7 jobs that will no longer exist by 2020

What was considered science fiction a few years ago is fast becoming present day reality. Smartwatches, augmented reality glasses, virtual assistants that can understand speech . . . who would’ve thought? And now we are on the verge of driverless cars, which Nissan announced it will have on the roads by 2020. Not long ago experts assumed that these capabilities would only emerge in the distant future. However, major new advances in artificial intelligence and machine learning in recent years have transformed basic assumptions about what computers can and cannot do.

 

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Two MIT experts argue that we’re on the verge of a Second Machine Age in which digital technologies are redefining and reinventing our lives and economy and our very notions of work, progress, and prosperity. Of course, the biggest thing on everyone’s mind has to do with the future of our jobs: will we be outsourced by intelligent machines that can do the work faster, more accurately, and cheaper?

Research shows that many CEOs are underestimating the systemic and deep impact that smart machines will have through 2020, as well as the potential for them to replace millions of middle-class jobs in the decades to come. Gartner Research is currently projecting that 2015 is a benchmark year, or the time when companies need to start introducing policies and programs for a “digital workforce” in order to stay in the top quartile of productivity by 2020.

While the tech-savvy office worker is not going to be threatened with layoffs anytime soon, it’s worth highlighting those jobs that are becoming obsolete and likely to be gone by the year 2020. If you happen to be doing any of these as a second gig, it’s time to brush up your skills and look for other opportunities. These jobs tend to appear on most everyone’s “soon to be extinct” list.

 

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Taxi Dispatcher: The car rental and service industry has undergone major disruption in the last couple of years. With the availability of peer-to-peer car service apps like Uber and Lyft, people can now be matched with rides in minutes. Not to mention, car sharing programs like Zipcar and eGo Carshare are making it easier than ever to have a car ready for you exactly when you need it.

Administrative assistants: In 5 years you’ll see much less administrative assistants and more smart machines doing the same jobs, cheaper and more efficiently. Artificial intelligence will advance to the point that many clerical tasks once assigned to admins will become outsourced. Speech recognition systems will develop to the point where a robot can answer the phone and provide tech support with a digital voice that sounds strikingly similar to a human voice.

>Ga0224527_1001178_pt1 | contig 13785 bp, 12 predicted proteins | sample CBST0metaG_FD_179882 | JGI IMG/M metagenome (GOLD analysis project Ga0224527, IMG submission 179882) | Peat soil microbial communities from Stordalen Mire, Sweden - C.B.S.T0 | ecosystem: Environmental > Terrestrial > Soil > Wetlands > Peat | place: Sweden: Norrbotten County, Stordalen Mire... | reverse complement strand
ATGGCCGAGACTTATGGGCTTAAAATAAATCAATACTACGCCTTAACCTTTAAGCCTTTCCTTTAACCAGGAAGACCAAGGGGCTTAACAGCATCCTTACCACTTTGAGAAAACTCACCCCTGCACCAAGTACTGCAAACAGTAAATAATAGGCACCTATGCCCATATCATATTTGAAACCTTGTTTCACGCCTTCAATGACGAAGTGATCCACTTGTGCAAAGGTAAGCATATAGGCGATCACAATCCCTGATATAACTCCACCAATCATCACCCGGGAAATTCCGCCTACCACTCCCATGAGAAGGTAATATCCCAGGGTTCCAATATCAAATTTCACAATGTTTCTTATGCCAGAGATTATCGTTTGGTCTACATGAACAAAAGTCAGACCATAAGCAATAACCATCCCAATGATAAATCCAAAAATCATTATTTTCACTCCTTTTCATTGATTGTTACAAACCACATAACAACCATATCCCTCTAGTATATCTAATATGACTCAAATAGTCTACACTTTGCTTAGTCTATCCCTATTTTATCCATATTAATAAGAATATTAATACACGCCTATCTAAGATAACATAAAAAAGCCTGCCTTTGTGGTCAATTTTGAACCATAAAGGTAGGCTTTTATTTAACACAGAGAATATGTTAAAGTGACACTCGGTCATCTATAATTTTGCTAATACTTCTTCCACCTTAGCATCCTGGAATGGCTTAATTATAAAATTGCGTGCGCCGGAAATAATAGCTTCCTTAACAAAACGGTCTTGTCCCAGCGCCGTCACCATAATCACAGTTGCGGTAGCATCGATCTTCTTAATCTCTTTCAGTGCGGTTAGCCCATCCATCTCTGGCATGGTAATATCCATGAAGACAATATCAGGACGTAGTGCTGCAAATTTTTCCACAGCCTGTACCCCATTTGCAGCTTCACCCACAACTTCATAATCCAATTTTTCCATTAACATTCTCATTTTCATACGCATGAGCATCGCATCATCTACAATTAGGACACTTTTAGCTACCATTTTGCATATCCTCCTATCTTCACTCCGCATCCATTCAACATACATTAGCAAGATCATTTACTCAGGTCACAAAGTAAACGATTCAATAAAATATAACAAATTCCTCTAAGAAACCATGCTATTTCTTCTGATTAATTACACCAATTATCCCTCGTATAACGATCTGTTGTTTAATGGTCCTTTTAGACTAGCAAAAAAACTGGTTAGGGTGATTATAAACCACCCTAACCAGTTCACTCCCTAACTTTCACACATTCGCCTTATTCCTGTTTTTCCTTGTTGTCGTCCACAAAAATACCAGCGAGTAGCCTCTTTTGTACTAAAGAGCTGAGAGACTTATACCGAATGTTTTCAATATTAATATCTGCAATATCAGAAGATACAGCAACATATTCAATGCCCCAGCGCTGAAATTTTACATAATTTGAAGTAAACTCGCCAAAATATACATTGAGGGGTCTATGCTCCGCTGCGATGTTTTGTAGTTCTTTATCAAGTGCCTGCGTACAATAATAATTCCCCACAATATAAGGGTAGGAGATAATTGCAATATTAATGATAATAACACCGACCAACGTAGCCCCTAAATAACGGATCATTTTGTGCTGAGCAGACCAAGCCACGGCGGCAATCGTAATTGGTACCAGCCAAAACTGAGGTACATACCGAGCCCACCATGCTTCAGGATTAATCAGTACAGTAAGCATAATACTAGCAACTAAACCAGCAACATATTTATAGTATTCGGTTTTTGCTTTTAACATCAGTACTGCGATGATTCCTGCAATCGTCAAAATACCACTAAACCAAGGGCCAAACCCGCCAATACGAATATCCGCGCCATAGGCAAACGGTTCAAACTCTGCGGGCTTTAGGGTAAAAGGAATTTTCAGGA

Postal Worker: With the rise of email, and the growth of parcel delivery services, the primary “reason to be” for the U.S. Postal Service has been severally curtailed, and further disruption is imminent. A couple years ago, a startup named Outbox came on the scene with the idea of arranging to pick and digitize people’s mail so they could get it delivered via email. It was a great idea and received serious VC funding until the U.S. Postmaster General shut it down. But this is not the last we’ve heard of digital mail. Also, just wait until the arrival of Amazon’s futuristic drone deliver service called Air Prime!

 

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Retail Cashier: The self-checkout has been around for at least 15 years, but the growing prevalence of these devices in stores doesn’t bode well for the traditional cashier. Digital checkouts just make so much more sense from an economic standpoint. Not to mention, the ever-expanding reach of internet-based commerce options like Amazon Fresh means that cashiers will be a rare breed within the next five years.

Social Media Manager: The SMM is so 2005-ish! With the growing ubiquity of the internet and with millennials and Gen-Zs becoming so social media savvy anyway, there won’t be a need to pay someone $60,000 a year for doing what everyone can well do on their own.

Word Processors/Typists: Between Apple’s Siri and Google Now, who needs a typist? Increasingly sophisticated voice recognition and dictation services means that you can now get something typed up through machine learning algorithms. Nuance’s Dragon Dictation for mobile means that anyone can now dictate a text message or email, create Facebook status updates or a Tweet, and anything in between.

 

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Travel Agent: Who needs a travel agent when you can just go to any number of online flight search applications like Bing.com, Google Flights, and Orbitz. Even if you need to speak to an agent for further assistance, speech recognition systems are so efficient now that they can provide a high level of support without the need for a human being on the other line.

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